Wow. Our experiment is off to a great start—let's see if we can finish it off sooner than expected.
From Tyler Cowen, explaining (part of) his worldview:
If you study tech, you will see a bright present and also a bright future. If you study K-12 education, you will see a mixed to dismal present and a possibly bright future. If you study energy economics and the environment, you will see an OK present and a dismal future, no matter what policies we choose.
That's hard to argue with, and it explains why Tyler isn't sure a carbon tax would do much good (though he favors one anyway). Click the link for a longer list of reasons to be skeptical. Most of them are well taken, but as usual, I'd ask "Instead of what?" That is, even if a carbon tax has limited effectiveness, is it better or worse than the alternatives? My own take is that even if a carbon tax accomplishes only a third of what its supporters hope for, that still makes it a better way of raising revenue than an income tax, a payroll tax, an excise tax, a capital gains tax, a sales tax, or a dividends tax. If I'm going to discourage an activity, even just a little bit, I'd say we're better off discouraging use of dirty energy than we are discouraging work, imports, investment, or consumption. That's especially true since the latter taxes seem to discourage the latter activities only slightly, while carbon taxes appear to be reasonably effective at discouraging fossil fuel use. At the margins, and even granting that it's no panacea, it still seems like a better bet than most of the alternatives.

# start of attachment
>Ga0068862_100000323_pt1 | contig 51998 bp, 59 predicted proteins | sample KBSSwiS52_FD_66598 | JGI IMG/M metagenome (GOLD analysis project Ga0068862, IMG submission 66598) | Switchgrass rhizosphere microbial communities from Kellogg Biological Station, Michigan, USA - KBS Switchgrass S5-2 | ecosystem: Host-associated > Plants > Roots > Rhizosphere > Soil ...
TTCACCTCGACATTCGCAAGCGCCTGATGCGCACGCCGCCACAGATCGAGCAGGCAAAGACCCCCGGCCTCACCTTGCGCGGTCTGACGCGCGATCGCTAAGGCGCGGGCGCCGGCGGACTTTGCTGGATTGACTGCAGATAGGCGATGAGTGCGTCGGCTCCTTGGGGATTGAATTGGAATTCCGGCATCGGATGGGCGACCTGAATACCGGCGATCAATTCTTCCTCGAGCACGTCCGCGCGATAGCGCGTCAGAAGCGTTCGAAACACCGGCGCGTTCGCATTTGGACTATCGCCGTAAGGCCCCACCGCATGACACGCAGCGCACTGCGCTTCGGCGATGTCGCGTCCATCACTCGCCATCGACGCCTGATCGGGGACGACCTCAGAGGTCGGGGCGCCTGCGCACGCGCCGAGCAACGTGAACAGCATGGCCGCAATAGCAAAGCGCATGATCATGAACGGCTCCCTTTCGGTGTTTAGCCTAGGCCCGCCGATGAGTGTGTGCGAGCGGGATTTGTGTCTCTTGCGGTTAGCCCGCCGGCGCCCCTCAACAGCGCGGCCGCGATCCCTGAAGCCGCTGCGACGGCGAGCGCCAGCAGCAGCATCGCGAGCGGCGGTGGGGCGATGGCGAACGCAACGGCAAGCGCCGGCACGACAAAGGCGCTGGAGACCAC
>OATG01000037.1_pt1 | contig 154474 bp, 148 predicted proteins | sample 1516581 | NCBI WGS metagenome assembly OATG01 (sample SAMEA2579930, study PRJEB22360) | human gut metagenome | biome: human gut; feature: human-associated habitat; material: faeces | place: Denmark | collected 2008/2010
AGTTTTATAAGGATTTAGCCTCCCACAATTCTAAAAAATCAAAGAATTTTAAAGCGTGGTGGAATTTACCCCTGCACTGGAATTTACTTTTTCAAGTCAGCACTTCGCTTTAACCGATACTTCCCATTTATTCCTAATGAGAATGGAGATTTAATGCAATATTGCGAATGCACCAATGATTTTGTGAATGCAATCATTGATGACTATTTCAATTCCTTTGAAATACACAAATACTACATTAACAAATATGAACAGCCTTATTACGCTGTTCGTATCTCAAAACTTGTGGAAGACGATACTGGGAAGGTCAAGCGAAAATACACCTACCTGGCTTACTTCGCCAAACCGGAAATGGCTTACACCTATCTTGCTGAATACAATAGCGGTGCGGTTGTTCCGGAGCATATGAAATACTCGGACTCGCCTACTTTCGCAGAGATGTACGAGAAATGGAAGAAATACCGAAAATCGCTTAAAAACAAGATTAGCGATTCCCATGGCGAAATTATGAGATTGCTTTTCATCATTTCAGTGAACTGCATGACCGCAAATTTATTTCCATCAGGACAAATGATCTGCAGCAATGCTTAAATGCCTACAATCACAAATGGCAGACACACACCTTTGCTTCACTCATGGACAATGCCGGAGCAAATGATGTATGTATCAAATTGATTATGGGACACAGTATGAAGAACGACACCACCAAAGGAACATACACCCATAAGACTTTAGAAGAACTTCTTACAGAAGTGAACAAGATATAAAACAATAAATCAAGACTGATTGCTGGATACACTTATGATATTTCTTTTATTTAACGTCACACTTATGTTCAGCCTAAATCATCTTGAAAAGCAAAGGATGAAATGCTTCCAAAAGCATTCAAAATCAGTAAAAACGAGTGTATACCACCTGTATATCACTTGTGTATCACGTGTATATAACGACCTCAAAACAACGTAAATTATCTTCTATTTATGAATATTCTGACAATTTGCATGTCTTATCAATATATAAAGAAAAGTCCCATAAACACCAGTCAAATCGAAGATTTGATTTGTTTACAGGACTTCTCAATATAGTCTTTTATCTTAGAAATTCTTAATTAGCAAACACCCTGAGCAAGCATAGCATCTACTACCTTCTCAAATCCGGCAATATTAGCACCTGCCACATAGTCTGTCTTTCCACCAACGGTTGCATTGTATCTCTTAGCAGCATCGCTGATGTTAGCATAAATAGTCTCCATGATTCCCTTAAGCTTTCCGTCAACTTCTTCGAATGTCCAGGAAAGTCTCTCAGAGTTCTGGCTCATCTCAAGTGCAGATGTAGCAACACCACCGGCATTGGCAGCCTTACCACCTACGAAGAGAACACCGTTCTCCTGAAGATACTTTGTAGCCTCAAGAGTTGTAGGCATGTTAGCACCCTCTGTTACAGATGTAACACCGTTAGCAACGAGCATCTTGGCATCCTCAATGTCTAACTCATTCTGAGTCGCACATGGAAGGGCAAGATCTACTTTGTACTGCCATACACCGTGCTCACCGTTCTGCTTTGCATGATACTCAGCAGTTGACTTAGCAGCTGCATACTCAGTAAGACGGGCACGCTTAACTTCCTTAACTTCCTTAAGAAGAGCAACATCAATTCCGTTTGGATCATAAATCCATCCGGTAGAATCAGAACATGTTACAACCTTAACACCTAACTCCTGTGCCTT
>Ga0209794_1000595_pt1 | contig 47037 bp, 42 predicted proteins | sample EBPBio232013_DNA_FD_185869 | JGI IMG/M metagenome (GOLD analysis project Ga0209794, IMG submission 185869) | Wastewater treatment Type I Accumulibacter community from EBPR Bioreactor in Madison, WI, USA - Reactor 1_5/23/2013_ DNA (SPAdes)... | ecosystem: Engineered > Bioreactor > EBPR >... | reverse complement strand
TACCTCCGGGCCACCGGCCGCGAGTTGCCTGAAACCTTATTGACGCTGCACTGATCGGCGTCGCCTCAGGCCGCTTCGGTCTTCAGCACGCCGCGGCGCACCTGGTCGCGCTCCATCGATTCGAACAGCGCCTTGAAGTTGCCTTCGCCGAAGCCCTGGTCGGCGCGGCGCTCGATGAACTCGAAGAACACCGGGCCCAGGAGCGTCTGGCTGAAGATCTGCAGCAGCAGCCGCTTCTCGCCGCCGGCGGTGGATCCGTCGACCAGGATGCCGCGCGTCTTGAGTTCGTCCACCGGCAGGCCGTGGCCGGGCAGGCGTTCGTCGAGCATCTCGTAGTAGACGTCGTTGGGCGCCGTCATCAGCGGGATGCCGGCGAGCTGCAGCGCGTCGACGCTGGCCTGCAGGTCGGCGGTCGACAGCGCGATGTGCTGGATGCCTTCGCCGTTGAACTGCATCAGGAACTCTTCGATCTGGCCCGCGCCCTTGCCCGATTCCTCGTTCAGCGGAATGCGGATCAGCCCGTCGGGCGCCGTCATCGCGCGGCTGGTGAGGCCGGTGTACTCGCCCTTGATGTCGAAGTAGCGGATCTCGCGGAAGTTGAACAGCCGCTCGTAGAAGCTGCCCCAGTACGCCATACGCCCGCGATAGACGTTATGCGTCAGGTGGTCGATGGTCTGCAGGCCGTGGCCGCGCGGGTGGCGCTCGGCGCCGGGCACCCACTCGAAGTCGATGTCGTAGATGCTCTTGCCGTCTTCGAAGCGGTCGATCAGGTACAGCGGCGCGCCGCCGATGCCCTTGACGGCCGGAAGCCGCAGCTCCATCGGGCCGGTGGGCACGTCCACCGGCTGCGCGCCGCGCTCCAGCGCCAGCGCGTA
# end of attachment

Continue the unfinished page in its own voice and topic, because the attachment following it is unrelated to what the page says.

UPDATE: Reworded slightly to make clear that a carbon tax discourages only dirty energy use, not all energy use. Obviously it encourages people to switch to clean energy like wind, solar, geo, etc.